City Councilman Ydanis Rodriguez Says 'Small Business Job Survival Act' Will Force Owners, Landlords To Play Nice Together

NEW YORK (CBSNewYork) — Many small businesses are battling for survival in the city — especially in the face of high rents.

One city councilman says he has the answer to this crisis.

But will it work?

Jim Napolitano will tell you the truth about running a small business in New York City.

“When you start with a rent that is over $10,000, the gas and electric is over $10,000, it’s very very tough,” Napolitano told CBS2’s Andrea Grymes on Thursday.

Tuesday marked 20 years since he opened Ben’s Market on Knolls Crescent in Riverdale, but he used to run two locations.

“We were there 30 years and he doubled the rent,” Napolitano said.

The store owner is battling against online sites like Amazon Fresh, but it’s also the high rent and neighboring stores going under due to it that is hurting his bottom line.

“Small businesses like this, is hard to survive,” Napolitano said.

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Two empty storefronts are only feet away and in the same shopping center there are three more vacant spots, making it hard for all the stores to stay profitable.

“We get no foot traffic. We used to get a ton,” said Elana Selsey, manager of Touch of Sun Hair Salon.

“I have seen a lot closing and it’s very depressing,” added Riverdale resident Sheila Lesser.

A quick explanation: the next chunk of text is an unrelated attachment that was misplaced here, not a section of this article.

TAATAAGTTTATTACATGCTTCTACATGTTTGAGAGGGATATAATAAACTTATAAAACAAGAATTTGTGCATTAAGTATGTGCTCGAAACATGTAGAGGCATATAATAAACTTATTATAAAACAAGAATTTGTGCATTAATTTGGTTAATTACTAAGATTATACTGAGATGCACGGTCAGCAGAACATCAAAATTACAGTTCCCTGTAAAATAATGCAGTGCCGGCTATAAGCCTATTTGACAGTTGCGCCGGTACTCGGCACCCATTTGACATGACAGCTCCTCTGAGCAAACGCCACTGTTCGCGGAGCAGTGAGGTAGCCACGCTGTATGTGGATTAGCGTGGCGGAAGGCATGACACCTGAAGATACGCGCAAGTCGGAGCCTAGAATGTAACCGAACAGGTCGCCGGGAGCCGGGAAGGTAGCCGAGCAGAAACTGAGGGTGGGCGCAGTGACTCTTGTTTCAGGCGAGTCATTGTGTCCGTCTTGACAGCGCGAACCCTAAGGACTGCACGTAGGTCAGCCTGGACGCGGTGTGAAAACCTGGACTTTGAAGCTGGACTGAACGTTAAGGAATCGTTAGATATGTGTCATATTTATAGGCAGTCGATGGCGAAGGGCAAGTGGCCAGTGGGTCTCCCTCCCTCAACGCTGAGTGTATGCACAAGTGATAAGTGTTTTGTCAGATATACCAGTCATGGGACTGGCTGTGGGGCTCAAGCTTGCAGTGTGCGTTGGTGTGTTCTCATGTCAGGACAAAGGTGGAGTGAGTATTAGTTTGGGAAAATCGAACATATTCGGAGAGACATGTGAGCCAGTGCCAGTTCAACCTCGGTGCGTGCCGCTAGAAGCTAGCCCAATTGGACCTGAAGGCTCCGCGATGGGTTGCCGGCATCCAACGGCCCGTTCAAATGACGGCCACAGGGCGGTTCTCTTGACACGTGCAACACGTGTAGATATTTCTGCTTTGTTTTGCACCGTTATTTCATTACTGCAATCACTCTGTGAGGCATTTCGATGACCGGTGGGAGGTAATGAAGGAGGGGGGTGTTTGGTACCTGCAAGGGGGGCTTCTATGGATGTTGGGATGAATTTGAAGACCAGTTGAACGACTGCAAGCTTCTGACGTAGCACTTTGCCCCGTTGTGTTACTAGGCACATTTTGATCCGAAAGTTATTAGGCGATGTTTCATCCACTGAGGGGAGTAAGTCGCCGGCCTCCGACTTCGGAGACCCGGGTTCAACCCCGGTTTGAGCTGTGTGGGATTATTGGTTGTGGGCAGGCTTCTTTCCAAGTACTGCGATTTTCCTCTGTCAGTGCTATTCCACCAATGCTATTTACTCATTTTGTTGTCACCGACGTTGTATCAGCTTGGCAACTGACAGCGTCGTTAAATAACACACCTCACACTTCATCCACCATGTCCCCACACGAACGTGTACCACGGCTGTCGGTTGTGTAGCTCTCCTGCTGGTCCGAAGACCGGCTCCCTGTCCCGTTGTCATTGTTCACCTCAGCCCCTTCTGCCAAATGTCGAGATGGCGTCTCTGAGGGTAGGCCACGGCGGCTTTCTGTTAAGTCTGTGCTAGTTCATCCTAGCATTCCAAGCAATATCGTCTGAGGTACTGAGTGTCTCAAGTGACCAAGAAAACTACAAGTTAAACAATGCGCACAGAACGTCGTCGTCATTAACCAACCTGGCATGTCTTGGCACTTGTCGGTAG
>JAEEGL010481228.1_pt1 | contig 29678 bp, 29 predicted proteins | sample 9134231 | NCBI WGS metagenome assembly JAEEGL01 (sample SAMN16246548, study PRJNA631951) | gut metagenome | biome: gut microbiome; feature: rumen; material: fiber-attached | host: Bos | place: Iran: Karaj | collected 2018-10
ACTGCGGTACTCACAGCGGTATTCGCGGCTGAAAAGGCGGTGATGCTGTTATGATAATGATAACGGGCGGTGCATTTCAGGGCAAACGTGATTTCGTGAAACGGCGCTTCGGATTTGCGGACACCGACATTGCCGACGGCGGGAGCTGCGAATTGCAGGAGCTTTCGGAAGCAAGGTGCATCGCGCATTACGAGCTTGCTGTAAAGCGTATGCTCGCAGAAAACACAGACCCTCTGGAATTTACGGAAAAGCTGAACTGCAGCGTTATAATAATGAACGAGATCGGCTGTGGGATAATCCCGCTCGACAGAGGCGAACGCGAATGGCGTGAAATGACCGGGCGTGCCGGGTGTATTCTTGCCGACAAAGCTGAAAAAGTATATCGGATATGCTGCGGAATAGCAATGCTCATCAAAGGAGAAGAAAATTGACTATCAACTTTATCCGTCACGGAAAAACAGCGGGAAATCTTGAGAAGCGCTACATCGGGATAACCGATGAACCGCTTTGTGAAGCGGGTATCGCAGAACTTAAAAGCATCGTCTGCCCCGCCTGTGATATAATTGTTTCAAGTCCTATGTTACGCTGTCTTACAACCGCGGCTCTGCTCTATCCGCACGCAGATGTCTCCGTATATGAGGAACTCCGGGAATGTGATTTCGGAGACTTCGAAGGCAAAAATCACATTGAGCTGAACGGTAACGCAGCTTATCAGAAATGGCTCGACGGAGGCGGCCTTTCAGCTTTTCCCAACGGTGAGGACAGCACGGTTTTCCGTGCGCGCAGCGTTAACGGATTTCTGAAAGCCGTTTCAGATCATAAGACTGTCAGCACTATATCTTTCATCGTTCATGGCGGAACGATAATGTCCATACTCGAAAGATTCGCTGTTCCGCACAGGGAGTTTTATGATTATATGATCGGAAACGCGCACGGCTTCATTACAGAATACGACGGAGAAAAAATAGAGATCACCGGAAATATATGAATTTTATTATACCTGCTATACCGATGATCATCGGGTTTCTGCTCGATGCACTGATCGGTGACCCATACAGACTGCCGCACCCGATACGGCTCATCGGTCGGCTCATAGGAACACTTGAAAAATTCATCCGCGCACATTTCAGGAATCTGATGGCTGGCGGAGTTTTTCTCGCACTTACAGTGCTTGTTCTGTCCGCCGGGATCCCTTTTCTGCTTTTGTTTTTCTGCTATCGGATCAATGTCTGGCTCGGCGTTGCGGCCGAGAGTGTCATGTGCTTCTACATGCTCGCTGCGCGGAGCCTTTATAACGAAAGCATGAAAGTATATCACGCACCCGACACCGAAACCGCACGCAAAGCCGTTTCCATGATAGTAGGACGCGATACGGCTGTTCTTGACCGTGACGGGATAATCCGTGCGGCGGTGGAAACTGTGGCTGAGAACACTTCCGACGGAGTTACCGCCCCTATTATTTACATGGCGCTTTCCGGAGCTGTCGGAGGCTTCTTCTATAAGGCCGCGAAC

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A Douglas Elliman survey shows almost a fifth of retail space in Manhattan is vacant — that’s more than double since 2016 — but City Councilman Ydanis Rodriguez said the issue is impacting the entire city.

“Small businesses have been closing every day,” Rodriguez said.

Which is why Rodriguez has created the Small Business Job Survival Act. If it passes, it would be a law making property and small business owners act both fairly and honestly when negotiating and renewing a lease. Security deposit and landlord retaliation regulations would be set and it would also establish conditions if legal actions come into play.

“Small businesses are the one that’s built and create most of the jobs in the city,” Rodriguez said.

New employee hires are what store owners want to see increase, not the rent.

The Manhattan Chamber of Commerce opposes the legislation, saying it would impose a form of rent control on commercial space and would discourage landlords from leasing space to small businesses.